Chemist July!Hey fellas, this month we going to talk about oil industry. Well, We must be familliar with this kind of Industry, but do you know you who the first guy that invent this awesome masive industrial technology that still progresive even been hundreds year?
Figure of The Month!
Jan Józef Ignacy Łukasiewicz (Polish pronunciation: [wukaˈɕɛvʲitʂ]; 8 March 1822 – 7 January 1882) was a Polish pharmacist, engineer, businessman, inventor, and philanthropist. He was a pioneer who in 1856 built the world's first oil refinery. His achievements included the discovery of how to distill kerosene from seep oil, the invention of the modern kerosene lamp (1853), the introduction of the first modern street lamp in Europe (1853), and the construction of the world's first modern oil well (1854).
Ignacy Łukasiewicz was born on 8 March 1822 in Zaduszniki, near Mielec, in the Austrian Empire (after the partition of Poland) as the youngest of five children. His family had Armenian origins and his parents were Apolonia, née Świetlik, and Józef Łukasiewicz, a member of the local intelligentsia nobility entitled to use Łada coat of arms and a veteran of Kościuszko's Uprising. They rented a small manor in Zaduszniki, but soon after Ignacy's birth the family was forced to relocate to nearby city of Rzeszów due to financial difficulties. There Ignacy entered the local secondary school (Konarski's Gymnasium), but failed to pass the exams and left in 1836. In order to help his parents and financially support all of the relatives, he moved to Łańcut, where he began work as a pharmacist's assistant in a chemist. Towards the end of his life Łukasiewicz often described his childhood as happy; the atmosphere at home was patriotic and somewhat democratic and he commonly recalled his first tutor, Colonel Woysym-Antoniewicz, who was also a resident in their house.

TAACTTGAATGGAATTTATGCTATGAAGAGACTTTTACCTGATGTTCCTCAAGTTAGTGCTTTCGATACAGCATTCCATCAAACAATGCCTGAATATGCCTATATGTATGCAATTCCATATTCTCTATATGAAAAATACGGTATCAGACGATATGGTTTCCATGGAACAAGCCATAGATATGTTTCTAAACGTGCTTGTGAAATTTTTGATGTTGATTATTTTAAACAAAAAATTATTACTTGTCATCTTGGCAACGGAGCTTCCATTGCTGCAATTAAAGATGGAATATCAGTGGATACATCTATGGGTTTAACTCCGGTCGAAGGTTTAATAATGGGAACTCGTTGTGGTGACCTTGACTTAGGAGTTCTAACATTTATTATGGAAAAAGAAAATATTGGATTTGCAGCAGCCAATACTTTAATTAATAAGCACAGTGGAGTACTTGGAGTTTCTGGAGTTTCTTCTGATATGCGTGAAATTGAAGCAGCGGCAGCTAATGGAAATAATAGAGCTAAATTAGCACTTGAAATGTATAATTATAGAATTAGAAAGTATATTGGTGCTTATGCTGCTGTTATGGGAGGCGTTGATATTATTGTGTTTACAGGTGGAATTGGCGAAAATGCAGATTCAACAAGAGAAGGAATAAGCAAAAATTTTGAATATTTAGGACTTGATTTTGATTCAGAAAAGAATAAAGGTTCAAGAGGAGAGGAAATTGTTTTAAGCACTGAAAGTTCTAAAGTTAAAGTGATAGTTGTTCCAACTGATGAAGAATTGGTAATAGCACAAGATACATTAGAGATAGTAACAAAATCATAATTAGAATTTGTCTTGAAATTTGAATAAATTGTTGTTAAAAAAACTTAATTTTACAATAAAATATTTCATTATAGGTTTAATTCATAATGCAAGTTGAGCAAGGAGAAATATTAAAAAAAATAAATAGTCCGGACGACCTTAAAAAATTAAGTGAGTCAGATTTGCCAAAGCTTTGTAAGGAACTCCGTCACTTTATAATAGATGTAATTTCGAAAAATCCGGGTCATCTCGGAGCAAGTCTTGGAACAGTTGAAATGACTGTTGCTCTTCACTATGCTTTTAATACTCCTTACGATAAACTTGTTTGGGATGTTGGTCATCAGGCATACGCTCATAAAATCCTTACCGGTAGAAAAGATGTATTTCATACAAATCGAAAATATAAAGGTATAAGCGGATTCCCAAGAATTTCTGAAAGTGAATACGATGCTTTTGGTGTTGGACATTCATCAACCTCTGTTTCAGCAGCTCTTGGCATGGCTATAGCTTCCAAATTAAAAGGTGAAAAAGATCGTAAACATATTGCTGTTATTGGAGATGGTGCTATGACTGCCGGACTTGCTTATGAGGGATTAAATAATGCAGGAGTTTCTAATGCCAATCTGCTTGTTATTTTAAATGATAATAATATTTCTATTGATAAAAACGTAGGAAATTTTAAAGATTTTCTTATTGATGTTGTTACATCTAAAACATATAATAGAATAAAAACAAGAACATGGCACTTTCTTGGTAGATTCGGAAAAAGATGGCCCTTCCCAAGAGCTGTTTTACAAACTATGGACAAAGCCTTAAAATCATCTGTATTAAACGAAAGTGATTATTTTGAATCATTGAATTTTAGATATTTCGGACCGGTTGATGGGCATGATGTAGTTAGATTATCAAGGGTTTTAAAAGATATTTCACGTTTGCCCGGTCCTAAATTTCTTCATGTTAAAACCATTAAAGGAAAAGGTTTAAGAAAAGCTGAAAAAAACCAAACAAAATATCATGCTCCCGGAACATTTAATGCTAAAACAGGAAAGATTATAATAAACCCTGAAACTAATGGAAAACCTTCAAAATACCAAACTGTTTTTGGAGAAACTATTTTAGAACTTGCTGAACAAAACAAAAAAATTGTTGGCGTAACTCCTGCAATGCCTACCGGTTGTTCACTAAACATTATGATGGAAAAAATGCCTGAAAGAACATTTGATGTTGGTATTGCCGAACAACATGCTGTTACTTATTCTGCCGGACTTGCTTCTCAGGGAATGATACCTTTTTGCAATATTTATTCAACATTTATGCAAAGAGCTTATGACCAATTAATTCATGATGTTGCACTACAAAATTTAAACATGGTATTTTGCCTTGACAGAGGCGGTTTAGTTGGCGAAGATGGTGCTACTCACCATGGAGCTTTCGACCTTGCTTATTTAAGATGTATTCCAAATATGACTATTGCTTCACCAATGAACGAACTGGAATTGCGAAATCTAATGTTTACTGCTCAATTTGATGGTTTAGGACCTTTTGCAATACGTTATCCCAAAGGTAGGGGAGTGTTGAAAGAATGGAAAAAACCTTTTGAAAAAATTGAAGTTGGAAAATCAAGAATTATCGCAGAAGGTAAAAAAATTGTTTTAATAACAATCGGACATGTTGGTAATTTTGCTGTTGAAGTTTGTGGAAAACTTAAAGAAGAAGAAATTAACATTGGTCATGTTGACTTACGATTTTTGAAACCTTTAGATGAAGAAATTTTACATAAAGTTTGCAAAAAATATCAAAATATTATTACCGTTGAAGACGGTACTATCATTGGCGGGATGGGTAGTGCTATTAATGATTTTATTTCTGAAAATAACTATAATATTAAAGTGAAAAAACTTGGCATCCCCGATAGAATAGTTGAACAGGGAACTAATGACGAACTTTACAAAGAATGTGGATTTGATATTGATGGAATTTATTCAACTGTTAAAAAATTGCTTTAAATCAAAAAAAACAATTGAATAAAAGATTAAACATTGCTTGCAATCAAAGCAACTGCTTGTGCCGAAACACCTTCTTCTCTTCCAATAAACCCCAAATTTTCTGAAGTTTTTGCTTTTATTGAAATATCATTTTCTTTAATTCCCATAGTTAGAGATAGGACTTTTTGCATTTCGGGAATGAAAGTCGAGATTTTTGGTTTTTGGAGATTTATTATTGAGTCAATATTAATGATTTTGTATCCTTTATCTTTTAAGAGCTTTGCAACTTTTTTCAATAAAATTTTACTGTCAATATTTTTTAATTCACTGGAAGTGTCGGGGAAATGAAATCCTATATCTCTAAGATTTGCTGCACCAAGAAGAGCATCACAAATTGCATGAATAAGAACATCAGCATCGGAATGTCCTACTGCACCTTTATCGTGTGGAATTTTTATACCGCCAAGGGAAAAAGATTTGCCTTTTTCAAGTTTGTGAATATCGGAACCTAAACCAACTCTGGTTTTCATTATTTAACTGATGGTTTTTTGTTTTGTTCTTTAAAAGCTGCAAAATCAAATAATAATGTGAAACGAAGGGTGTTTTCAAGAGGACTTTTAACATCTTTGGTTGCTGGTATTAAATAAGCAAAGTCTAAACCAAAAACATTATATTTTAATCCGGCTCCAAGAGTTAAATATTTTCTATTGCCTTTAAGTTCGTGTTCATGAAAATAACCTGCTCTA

On 15 August 1848 he was employed at one of the biggest and best pharmacies in Austrian Galicia (so-called "Austrian Poland"); the Golden Star (Pod Złotą Gwiazdą) Pharmacy in Lviv, owned by Piotr Mikolasch. In 1850, a handheld pharmaceutical almanac and a precious document entitled manuskrypt, the joint work of Mikolasch and Łukasiewicz was published. Because of this achievement, the authorities granted him a permit to continue pharmaceutical studies at the Royal Jagiellonian University in Kraków. After several years of studies, financed mostly by Mikolasch, he passed all his university examinations except for that in pharmacognosy, which prevented him from graduating. Finally on 30 July 1852 Łukasiewicz graduated from the pharmacy department at the University of Vienna, where he earned a master's degree in pharmaceutics.